Proper patient care

Like any other profession, the role of pharmacists has evolved rapidly due to advancements in technology, particularly in automation and artificial intelligence. The Covid-19 pandemic pushed it further into unfamiliar territory.

In the 19th century, a pharmacy career was product-oriented, with professionals focused on preparing, manufacturing and dispensing medicines.

Soon, the profession evolved into a more patient-centred role, involving the provision of pharmaceutical care.

With changing industry needs, pharmacy education evolved in tandem, shifting the focus from laboratory skills to people skills.

Besides clinical knowledge, the emphasis was on communication, problem-solving and critical thinking skills, which are key in the provision of pharmaceutical care.

In the last decade, pharmacy practice and pharmacy education had again been challenged by the digital era, and the resultant rapidly evolving healthcare industry and patient needs.

Graduates must be exposed to the endless possibilities that come with the rapid advancements in technology, and have the agility to adapt to and excel in the ever-changing industry if they are to remain relevant as the future unfolds.

Broad yet inclusive

The pharmacy practice is diversifying. Its curriculum should provide knowledge and practical exposure to students, which will allow them to take on any role within the diverse industry, which includes the hospital, community and industrial pharmacy, research, regulatory, clinical trial, and medical affairs sectors.

The goal is to give them exposure, not for them to master it. The challenge will be to do this without burdening students within their four years of study, while keeping them engaged, interested and capable of assuming roles within any of these areas.Multidisciplinary

The traditional pharmacy curriculum predominantly focused on scientific disciplines such as chemistry, microbiology, drug action, formulation, and clinical knowledge to provide pharmaceutical care.

But to prepare graduates for endless possibilities, there is a need to incorporate knowledge and practical exposure to areas beyond the pharmacy discipline. This may include digital literacy, entrepreneurship, marketing, management, and other relevant subjects. Similarly, the goal is to introduce these areas, not for the students to master them.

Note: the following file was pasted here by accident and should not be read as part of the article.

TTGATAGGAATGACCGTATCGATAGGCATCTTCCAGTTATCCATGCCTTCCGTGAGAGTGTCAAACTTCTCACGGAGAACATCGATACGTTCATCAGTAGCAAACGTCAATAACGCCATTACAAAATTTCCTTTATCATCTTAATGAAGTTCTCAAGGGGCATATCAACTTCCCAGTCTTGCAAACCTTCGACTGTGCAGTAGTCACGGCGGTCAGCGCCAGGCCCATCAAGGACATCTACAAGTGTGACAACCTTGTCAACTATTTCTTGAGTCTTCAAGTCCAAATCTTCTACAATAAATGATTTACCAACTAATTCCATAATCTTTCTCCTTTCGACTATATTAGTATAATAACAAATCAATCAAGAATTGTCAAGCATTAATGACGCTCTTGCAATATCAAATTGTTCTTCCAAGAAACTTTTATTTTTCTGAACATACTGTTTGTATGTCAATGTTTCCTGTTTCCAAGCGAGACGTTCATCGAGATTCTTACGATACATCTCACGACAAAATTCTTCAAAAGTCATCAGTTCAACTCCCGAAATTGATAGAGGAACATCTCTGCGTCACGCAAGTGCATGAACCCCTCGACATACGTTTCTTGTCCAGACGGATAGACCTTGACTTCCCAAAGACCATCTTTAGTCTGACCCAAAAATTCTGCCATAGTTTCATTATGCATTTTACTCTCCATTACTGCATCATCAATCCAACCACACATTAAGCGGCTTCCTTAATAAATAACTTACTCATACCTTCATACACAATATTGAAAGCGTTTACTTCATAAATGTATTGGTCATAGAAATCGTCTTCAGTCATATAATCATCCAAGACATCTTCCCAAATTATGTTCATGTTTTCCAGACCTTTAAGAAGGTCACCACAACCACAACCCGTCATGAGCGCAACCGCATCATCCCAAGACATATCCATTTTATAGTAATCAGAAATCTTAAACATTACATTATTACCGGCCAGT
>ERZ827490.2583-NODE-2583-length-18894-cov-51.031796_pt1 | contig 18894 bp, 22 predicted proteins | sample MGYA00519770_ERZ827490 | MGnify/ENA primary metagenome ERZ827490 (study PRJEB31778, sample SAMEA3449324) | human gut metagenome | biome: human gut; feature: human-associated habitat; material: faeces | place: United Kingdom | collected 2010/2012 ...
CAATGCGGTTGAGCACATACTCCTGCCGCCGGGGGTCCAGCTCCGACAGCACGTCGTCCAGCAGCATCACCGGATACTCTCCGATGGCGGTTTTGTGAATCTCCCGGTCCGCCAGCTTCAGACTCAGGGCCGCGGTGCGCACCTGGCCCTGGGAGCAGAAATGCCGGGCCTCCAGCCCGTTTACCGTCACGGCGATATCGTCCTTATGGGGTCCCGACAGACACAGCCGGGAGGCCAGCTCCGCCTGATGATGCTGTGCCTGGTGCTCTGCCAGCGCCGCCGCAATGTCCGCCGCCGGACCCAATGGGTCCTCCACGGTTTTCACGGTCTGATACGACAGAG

Redesigning the curriculum to strike a balance between core pharmacy knowledge and multidisciplinary subjects is a challenge that requires careful consideration of the content’s relevance and the overall curriculum load.

Interprofessional education

Pharmacists must be trained to work collaboratively as part of a healthcare team. This includes effective collaboration with other professionals such as doctors, nurses, nutritionists, and patients.

The curriculum should equip the pharmacy students with opportunities to understand their role within the healthcare team, and the ability to work and communicate effectively as a team to deliver safe and effective patient care.

Many pharmacy schools around the world have adopted this practice to varying degrees and success rates. The challenge remains to design appropriate and engaging learning activities involving different disciplines within healthcare.

Continuous learning

The one skill that will ensure a pharmacy graduate remains relevant and actively contribute to the well-being of the community is their own ability to challenge and equip themselves with current knowledge.

This is a skill that needs to be consciously taught and incorporated in every pharmacy curriculum. This will remain a challenge, especially in a country like Malaysia, where the secondary education system is highly guided, examination-oriented and knowledge heavy.

The trick is to gradually introduce this into the four years of pharmacy curriculum, allowing students to adapt to the change and expectation gradually.

Educators must be equipped with skills to design appropriate teaching, learning, and assessment strategies that are engaging and fair to the students.

Every pharmacy educator needs to be able to critically reflect and improve the curriculum in tandem with the changing healthcare industry needs.

Graduates cannot be expected to possess and display knowledge and qualities that they have not been taught or exposed to. Change must start with the educators. It is our responsibility to lead by example and to prepare pharmacy graduates for the future.

Taylor’s University School of Pharmacy head Dr Renukha Sellappans has extensive experience in the design and development of the varsity’s Bachelor of Pharmacy curriculum. The former clinical pharmacist who is a certified pharmacotherapy specialist by the Board of Pharmacy Specialties, a division under the American Pharmacists Association, also oversees the provisional registration of pharmacists of the university. She is involved in various research projects in the field of pharmacy practice, and medication use and safety among older persons. The views expressed here are the writer’s own.

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